This does not mean we should not use such wisdom as has been provided us by others who have worked at interpreting Scripture. Interpretation is such a complex subject it has its own name—hermeneutics. The article in my Bible dictionary says interpretation is both an art and a science. Science begins with accurate observation and in interpretation this would mean, as far as possible, correctly reading the passage. From there we go on to context, comparison with other Scripture, other people’s interpretations and whatever we have learned from interpreting other passages.

There are rules for interpretation. These serve the same purpose as what are called the laws of nature do in the physical sciences. They put bounds on what are legitimate interpretations.

The art of interpretation is the work of the Holy Spirit as we pray for guidance and meditate on the possible meanings to see as much as God would have us see in a particular passage. Art is not static so what we may not understand originally may become clear as we continue to seek understanding.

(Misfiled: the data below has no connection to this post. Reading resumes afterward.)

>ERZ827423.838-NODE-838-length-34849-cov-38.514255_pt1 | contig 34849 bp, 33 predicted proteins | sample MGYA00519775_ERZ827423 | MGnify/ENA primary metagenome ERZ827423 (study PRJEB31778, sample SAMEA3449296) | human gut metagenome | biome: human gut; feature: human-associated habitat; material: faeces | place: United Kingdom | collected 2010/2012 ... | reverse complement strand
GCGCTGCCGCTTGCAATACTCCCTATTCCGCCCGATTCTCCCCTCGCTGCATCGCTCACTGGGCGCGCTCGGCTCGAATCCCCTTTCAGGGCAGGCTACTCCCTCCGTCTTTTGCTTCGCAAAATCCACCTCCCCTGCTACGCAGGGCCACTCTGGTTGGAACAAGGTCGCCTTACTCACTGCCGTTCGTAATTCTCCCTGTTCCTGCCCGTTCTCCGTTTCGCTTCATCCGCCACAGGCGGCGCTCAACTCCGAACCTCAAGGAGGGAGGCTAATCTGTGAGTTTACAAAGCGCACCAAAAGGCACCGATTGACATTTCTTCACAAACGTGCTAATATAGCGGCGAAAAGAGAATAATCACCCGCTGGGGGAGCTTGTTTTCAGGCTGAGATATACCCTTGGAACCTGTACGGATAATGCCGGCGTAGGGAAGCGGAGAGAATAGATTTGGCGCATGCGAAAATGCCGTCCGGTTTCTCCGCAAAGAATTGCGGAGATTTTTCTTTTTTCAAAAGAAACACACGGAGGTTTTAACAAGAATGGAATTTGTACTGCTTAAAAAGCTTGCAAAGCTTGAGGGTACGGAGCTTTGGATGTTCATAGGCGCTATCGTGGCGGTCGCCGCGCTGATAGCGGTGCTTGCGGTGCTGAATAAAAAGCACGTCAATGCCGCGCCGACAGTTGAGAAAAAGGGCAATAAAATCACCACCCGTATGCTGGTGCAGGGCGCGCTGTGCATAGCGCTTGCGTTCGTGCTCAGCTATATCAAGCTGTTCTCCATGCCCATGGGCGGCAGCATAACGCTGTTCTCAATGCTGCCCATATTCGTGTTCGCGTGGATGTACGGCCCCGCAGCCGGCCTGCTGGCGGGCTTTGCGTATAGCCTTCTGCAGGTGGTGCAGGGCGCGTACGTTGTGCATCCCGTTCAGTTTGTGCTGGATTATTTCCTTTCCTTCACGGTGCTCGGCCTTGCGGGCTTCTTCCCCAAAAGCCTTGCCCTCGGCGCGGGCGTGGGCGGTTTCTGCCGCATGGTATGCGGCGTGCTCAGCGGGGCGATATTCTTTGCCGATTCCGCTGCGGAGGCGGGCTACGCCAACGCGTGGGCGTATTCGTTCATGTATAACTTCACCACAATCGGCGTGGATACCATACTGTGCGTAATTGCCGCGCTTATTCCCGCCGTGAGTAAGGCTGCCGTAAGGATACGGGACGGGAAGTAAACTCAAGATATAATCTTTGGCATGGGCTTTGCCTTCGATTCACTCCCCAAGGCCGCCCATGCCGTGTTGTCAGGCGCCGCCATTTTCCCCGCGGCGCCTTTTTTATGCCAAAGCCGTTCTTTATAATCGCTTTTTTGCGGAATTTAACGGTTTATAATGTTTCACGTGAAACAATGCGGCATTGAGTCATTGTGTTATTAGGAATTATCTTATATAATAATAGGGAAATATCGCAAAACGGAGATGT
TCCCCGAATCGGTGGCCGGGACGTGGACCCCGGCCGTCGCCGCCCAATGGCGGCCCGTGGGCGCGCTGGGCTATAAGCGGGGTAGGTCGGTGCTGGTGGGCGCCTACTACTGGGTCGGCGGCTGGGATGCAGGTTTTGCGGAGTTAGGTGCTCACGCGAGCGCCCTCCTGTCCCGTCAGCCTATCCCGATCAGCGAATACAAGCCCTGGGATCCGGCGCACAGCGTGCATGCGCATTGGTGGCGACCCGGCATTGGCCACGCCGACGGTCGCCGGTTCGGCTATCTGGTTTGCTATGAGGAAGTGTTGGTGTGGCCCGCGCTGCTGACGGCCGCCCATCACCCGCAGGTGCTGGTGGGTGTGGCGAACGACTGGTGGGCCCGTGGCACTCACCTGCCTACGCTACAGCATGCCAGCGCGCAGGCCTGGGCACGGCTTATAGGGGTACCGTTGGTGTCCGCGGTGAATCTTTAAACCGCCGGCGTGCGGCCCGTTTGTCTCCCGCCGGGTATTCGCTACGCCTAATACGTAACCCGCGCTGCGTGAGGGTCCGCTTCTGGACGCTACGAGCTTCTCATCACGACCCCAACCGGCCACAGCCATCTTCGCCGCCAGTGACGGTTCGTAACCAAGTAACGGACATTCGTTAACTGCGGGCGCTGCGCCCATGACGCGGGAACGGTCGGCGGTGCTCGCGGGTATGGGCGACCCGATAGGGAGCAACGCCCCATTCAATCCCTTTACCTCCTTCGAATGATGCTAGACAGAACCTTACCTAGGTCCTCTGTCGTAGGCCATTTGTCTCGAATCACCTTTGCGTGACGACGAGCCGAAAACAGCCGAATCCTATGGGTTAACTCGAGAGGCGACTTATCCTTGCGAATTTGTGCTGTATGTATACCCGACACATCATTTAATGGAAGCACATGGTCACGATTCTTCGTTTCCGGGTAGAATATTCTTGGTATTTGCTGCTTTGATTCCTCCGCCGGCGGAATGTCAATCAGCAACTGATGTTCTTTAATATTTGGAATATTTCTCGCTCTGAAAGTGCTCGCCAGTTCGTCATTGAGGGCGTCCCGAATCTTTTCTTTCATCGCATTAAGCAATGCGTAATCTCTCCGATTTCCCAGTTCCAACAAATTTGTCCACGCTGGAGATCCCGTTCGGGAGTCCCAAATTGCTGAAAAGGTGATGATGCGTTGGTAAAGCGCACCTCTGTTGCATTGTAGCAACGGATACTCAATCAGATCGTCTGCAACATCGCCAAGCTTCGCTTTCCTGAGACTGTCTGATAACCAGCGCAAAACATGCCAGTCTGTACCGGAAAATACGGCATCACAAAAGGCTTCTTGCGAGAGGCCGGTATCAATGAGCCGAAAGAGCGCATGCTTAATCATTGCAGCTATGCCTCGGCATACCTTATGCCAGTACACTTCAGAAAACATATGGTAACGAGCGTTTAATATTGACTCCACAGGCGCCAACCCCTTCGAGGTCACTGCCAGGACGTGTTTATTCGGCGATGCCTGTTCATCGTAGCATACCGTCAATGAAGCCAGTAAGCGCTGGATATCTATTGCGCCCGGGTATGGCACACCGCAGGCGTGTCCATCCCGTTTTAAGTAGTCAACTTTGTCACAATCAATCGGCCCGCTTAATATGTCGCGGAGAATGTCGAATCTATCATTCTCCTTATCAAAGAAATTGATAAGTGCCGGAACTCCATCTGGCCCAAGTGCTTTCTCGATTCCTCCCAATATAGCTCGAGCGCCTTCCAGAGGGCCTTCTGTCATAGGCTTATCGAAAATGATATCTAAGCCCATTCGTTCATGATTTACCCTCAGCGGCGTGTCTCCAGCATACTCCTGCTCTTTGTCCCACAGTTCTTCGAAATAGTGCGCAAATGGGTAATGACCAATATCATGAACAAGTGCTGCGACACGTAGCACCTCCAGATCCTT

What I Believe: Sufficiency

Even verses, even short passages, even chapters, even individual books are sufficient to bring people to faith in Jesus Christ, as was the Ethiopian. (I once met a man who said he came to faith in Jesus Christ by reading the book of Job.) I am sure some people have come to faith through less than perfect translations into indigenous languages. The inspired Word and the work of the Holy Spirit make whatever we may have of the written revelation of God sufficient for our needs.